mother's maiden name and her date of birth," Kartalyan-Oganesian
said. "I have very good credit, which worries me, because they can
request high lines of credit."
Another woman, Cathy (not her real name) was betrayed in August by
her nanny, who after stealing her employer's personal information and
obtaining a bogus driver's license, brazenly ran up $10,000 in
credit-card debt at several department stores -- including two in
"She quit on a Sunday and started shopping on a Tuesday," Cathy
said. "It was just so frustrating to think she came into my house and
set me up."
Similar horror stories are played out at an alarming rate in
Burbank, Glendale and the foothills, where identity thieves have
replaced the everyday burglar in the eyes of law enforcement.
The often nameless and faceless culprits steal personal
information and use it to open bank and cellular-phone accounts,
obtain driver's licenses, manufacture new checks, and even buy or
They rarely pay for their crimes. Their victims, though, are left
to clean up the wreckage, often spending months and years trying to
repair damaged credit.
"At the rate we're going right now, it's probably not going to be
too long before everybody who lives in the state of California is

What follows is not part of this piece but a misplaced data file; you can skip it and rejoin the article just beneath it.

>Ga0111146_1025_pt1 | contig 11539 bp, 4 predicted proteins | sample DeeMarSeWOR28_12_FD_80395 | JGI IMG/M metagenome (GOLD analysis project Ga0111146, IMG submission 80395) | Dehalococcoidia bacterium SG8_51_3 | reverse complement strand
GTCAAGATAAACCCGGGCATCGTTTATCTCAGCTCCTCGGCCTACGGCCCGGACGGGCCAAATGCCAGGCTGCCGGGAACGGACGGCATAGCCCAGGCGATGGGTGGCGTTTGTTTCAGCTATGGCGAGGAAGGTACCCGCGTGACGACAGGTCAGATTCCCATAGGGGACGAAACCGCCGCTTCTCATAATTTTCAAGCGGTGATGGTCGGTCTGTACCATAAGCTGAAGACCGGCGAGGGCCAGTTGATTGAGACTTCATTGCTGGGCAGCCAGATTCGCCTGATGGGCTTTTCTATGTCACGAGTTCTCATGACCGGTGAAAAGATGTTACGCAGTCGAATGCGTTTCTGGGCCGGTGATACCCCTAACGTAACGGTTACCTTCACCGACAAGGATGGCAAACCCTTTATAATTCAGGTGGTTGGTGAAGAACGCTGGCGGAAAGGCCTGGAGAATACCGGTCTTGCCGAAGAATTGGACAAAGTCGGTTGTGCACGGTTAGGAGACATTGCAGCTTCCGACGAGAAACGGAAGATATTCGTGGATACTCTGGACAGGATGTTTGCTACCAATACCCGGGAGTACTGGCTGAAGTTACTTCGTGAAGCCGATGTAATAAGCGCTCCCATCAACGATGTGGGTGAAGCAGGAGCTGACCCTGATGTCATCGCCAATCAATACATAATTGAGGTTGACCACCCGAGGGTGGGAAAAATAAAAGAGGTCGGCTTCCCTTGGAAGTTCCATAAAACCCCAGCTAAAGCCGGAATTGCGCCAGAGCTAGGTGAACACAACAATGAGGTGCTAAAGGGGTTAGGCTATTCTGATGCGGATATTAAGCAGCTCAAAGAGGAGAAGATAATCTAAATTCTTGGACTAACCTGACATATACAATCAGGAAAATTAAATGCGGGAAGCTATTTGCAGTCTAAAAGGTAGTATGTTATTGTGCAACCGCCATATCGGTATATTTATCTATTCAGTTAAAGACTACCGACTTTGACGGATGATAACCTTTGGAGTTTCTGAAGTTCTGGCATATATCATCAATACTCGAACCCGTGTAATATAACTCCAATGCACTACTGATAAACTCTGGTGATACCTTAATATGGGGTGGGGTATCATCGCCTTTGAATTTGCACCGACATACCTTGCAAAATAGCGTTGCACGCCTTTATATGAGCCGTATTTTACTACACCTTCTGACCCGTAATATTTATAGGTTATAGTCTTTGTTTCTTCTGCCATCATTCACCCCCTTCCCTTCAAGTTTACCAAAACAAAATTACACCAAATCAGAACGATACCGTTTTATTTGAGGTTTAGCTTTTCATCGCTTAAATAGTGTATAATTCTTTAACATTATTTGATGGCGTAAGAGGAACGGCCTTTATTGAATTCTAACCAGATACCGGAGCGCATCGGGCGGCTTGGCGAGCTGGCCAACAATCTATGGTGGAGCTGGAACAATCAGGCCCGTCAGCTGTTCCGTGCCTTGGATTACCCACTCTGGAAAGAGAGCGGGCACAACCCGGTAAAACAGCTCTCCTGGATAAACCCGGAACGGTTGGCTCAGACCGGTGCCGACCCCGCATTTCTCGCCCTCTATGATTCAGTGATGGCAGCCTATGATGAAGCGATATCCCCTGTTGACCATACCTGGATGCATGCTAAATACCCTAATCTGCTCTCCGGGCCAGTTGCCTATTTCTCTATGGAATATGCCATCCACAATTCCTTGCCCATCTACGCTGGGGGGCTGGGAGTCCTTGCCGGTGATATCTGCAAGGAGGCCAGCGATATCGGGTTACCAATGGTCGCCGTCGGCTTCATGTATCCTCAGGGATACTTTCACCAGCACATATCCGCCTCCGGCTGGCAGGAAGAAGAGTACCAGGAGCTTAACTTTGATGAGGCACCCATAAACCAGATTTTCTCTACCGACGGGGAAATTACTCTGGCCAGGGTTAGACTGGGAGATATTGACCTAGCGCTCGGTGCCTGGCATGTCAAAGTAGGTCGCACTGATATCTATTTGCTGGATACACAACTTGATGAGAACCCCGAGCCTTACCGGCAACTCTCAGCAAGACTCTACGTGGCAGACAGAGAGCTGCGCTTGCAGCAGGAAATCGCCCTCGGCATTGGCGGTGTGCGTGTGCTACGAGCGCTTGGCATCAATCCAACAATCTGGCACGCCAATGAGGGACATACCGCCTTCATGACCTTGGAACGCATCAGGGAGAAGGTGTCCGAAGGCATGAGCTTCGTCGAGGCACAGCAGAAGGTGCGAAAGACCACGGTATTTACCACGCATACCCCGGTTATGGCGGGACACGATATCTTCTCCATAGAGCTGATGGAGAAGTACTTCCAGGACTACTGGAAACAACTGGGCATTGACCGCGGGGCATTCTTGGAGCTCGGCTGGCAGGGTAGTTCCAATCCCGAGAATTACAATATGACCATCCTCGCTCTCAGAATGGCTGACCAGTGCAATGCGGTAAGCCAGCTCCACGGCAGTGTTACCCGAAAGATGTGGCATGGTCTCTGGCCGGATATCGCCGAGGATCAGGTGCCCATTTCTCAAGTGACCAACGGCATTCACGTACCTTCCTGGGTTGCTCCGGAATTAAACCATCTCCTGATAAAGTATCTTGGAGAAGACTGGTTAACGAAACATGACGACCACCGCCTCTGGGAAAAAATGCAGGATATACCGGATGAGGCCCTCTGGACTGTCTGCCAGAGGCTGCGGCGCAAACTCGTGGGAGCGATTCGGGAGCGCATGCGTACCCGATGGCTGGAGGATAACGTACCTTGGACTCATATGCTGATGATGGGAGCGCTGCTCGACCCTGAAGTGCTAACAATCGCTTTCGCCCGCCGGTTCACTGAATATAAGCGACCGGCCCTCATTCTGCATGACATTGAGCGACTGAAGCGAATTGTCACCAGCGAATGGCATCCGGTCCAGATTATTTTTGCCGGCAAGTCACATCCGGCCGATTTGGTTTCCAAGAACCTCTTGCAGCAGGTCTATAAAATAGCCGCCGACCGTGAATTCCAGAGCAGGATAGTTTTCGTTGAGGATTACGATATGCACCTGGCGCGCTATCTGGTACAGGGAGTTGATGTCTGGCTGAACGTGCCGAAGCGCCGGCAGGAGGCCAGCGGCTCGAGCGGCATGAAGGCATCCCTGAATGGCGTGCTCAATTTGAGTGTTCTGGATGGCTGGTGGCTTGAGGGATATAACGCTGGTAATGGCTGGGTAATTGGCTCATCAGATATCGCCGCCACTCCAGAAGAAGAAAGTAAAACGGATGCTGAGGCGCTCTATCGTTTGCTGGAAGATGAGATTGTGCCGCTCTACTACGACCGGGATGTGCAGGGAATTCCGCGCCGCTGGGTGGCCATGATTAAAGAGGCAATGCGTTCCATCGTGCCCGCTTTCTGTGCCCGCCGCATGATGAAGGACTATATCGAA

going to know a victim of identity theft," Glendale Police Det. Bob
Zahreddine said. "It's that bad."
Identity theft -- the unauthorized use of personal information to
obtain credit, goods, services or medical information -- has
increased by 130% in Glendale since last year, from 177 cases in 2001
to 381 through Dec. 17.
"It's surpassed anything else that we handle," said Zahreddine,
one of four detectives who investigate financial crimes. "The chances
of getting caught are pretty slim, and even if you get caught, the
penalties are pretty lax."
In Burbank, violent crime is down, but identity theft is up by
more than 60%. Through November, 261 cases of identity theft had been
reported, compared to 160 last year.
"We are absolutely overwhelmed," said Burbank Police Det. Matthew
Ferguson, who estimates the average identity crook gets more than